Duke of Edinburgh about 1867

In 1858 Alfred (1844-1900), the second son of Queen Victoria, joined the navy as a midshipman. He was promoted to lieutenant in 1863 and three years later, in 1866, gained the rank of captain, appointed to command the steam frigate HMS Galatea. In the same year Alfred was made Duke of Edinburgh in the Queen’s Birthday Honours list.

The Galatea sailed for the Mediterranean in February 1867 and then to Brazil on June 12 for a state visit to the emperor of Brazil. After two months at the Cape, the Galatea arrived at Adelaide on 31 October 1867 and commenced a royal tour of Australia. The Galatea visited Melbourne, Tasmania, Sydney and Brisbane.

On the Galatea were two of my relatives from two different branches of my family tree: Sub-lieutenant Guy Mainwaring (1847-1909) and Midshipman Philip Augustus Champion de Crespigny (1850-1912). When the ship arrived in Adelaide, she had 540 men aboard: 42 officers of all ranks, 46 boys, 70 marines and 382 blue jackets.1

The Royal navy frigate HMS Galatea sits moored in Farm Cove 1868. Picture: Daniel Solander Library at the Royal Botanic Garden, Sydney. retrieved from http://www.dailytelegraph.com.au

The Galatea fielded a cricket team and Philip de Crespigny played with them in Adelaide on 8 November 1867 against the members of the South Australian Cricket Club. The South Australians won the game but the commentary favourably noted de Crespigny’s bowling and batting.2

In March 1869 the men of the Galatea, including Philip de Crespigny, played against a team of Aboriginal cricketers. The game was over two days and was a draw with the Aboriginal team scoring 331 for 9 wickets against 293 with the loss of five wickets.3

Three masted sailing ship H.M.S. Galatea, ca. 1868 from the Archer Family Photograph Album now in the collection of the John Oxley Library, State Library of Queensland retrieved from http://hdl.handle.net/10462/deriv/39932

Mainwaring did not play cricket but did perform in the Galatea‘s theatrical entertainment. For example when the Galatea was due to depart Sydney in March 1869, Lieutenant Mainwaring appeared as Gimlet in a comedy performed for several hundred guests. The Sydney Morning Herald reported it as a “highly creditable performance”.4 He also appeared as the Ancient Mariner.5

A fellow officer, Lord Charles Beresford, danced the hornpipe. Later in the voyage while in Hong Kong, Guy Mainwaring and Charles Beresford were photographed together in costume. (This is the Charles Beresford who as Admiral became notorious for his bitter dispute with Sir John (Jackie) Fisher, First Sea Lord. )


Lord Charles Beresford and Guy Mainwaring, photographed in Hong Kong in 1869 while serving on HMS Galatea retrieved from the Library of Nineteenth Century Photography . Looking at other photographs of Beresford, it would seem that the bearded man is Guy Mainwaring.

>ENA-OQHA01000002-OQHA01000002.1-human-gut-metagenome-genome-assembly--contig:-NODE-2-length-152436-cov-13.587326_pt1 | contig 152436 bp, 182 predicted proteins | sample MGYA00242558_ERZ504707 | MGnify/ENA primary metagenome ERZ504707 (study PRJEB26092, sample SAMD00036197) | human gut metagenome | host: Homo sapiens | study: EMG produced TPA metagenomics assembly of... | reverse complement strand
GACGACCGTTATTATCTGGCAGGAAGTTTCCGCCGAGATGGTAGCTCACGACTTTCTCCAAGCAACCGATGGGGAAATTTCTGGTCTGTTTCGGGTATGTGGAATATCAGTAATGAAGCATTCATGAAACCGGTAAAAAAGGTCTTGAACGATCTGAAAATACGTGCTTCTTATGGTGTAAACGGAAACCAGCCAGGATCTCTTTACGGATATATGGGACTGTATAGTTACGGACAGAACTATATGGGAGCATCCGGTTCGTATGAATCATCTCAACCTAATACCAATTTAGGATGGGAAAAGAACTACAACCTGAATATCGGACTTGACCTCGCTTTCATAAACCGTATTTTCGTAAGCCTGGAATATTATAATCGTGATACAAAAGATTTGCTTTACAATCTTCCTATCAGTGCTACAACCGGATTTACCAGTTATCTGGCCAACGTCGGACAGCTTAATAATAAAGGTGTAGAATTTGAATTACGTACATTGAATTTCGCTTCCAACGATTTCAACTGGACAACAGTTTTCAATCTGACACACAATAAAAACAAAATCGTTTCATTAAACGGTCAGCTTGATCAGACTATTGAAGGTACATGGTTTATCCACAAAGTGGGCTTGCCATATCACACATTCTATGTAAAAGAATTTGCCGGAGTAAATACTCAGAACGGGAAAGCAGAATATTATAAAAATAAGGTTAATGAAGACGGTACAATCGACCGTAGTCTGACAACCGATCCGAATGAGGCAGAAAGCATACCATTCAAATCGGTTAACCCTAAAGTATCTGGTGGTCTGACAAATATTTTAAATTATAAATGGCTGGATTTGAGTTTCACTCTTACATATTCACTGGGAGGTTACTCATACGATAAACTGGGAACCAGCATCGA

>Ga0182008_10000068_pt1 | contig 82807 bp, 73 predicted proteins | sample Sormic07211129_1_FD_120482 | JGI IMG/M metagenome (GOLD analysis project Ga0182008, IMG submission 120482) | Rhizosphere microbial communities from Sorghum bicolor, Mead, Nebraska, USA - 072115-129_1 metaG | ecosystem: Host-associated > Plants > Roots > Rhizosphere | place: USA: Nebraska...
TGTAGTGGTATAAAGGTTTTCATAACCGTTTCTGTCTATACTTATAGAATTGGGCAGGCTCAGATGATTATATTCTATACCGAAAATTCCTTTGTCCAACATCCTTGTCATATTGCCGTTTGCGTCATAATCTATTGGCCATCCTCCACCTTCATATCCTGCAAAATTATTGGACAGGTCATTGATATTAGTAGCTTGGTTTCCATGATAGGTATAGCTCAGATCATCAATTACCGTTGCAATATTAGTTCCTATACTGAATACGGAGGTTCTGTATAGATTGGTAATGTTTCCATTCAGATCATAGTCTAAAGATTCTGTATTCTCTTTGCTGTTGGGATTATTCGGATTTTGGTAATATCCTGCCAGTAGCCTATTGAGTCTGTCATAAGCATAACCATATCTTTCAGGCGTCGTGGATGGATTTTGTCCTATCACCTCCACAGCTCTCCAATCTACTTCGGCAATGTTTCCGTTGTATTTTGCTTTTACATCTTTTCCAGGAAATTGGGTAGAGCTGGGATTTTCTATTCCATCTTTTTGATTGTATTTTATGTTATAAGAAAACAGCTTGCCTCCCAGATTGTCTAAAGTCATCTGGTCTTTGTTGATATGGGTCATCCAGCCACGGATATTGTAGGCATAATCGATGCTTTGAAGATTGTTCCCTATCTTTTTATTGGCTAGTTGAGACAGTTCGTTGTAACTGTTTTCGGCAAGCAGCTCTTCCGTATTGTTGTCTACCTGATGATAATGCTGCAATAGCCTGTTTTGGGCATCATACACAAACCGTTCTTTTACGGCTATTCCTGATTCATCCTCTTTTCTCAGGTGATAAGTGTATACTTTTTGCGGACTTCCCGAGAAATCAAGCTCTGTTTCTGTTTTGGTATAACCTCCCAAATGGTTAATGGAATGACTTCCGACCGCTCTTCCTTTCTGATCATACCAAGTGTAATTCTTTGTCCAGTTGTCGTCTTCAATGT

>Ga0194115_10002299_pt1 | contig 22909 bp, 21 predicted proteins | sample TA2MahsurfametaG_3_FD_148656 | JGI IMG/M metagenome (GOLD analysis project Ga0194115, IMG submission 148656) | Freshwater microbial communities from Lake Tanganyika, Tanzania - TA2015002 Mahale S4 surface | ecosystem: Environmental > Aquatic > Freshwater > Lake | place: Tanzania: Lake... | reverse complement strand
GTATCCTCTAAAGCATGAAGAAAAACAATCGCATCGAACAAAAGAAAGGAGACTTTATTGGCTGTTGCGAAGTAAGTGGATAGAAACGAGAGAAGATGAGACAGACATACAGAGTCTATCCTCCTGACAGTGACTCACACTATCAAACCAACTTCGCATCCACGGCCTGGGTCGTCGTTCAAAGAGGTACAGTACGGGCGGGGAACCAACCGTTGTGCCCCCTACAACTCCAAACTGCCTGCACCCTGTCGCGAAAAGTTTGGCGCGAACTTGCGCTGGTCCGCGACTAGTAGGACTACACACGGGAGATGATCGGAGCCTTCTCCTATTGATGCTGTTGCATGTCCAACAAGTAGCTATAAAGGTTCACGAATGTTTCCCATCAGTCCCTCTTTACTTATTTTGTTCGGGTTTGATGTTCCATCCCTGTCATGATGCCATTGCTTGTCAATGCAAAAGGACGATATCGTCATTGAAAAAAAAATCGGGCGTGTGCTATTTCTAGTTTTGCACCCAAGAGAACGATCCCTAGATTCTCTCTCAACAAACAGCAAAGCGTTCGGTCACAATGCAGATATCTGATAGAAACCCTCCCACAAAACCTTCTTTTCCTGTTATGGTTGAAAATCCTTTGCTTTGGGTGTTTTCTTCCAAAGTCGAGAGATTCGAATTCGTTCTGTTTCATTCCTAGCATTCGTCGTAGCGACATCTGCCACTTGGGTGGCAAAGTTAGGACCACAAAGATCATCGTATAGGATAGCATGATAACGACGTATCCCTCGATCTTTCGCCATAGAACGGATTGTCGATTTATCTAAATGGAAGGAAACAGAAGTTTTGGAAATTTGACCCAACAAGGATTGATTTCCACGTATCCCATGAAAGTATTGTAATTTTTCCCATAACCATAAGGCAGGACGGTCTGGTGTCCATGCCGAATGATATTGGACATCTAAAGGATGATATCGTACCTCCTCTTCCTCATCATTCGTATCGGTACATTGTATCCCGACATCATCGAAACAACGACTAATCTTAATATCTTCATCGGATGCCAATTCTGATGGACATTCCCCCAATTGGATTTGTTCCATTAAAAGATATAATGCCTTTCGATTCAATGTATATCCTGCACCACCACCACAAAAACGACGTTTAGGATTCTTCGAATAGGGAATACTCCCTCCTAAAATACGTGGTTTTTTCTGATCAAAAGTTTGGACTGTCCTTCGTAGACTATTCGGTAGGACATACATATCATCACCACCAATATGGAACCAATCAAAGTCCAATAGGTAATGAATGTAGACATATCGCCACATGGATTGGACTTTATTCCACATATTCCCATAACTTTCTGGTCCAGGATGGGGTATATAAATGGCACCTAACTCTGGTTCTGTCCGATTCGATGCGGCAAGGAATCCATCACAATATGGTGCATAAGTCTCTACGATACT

Guy Mainwaring was my third great grand uncle. Philip Augustus Champion de Crespigny was my fourth cousin three times removed.

Guy Mainwaring retired from the Royal Navy with the rank of captain in 1895.

Philip was promoted to Lieutenant on 8 August 1874. As late as 1903 he appeared in the Navy List still with the rank of lieutenant but on part pay. He played first class cricket in England and his obituary in Wisden Cricketers’ Almanack mentioned that he played played for Hampshire v. Somerset at Bournemouth in 1880, scoring 2 and 3. It also mentions that he was on the Galatea.

The Royal visit was extensively reported. There are over 6,000 newspaper articles currently on the National Library of Australia’s digitised newspaper collection at http://trove.nla.gov.au which mention the visit of the Galatea and the Duke of Edinburgh in the late 1860s.


1. H.M.S.S. GALATEA. (1867, October 31). South Australian Register (Adelaide, SA : 1839 – 1900), p. 2. Retrieved June 9, 2014, from http://nla.gov.au/nla.news-article39180042
2. DUKE OF EDINBURGH’S VISIT TO ADELAIDE.—The Cricket match. (1867, November 26). Illustrated Australian News for Home Readers (Melbourne, Vic. : 1867 – 1875), p. 10. Retrieved June 9, 2014, from http://nla.gov.au/nla.news-article60819944
3. CRICKET. (1869, March 4). The Argus (Melbourne, Vic. : 1848 – 1957), p. 5. Retrieved June 9, 2014, from http://nla.gov.au/nla.news-article5817582
4. THE DUKE OF EDINBURGH IN SYDNEY. (1869, April 21). The Sydney Morning Herald (NSW : 1842 – 1954), p. 5. Retrieved July 13, 2014, from http://nla.gov.au/nla.news-article13179267
5. THE GALATEA FETE. (1869, April 15). Illustrated Sydney News (NSW : 1853 – 1872), p. 3. Retrieved July 14, 2014, from http://nla.gov.au/nla.news-article63514477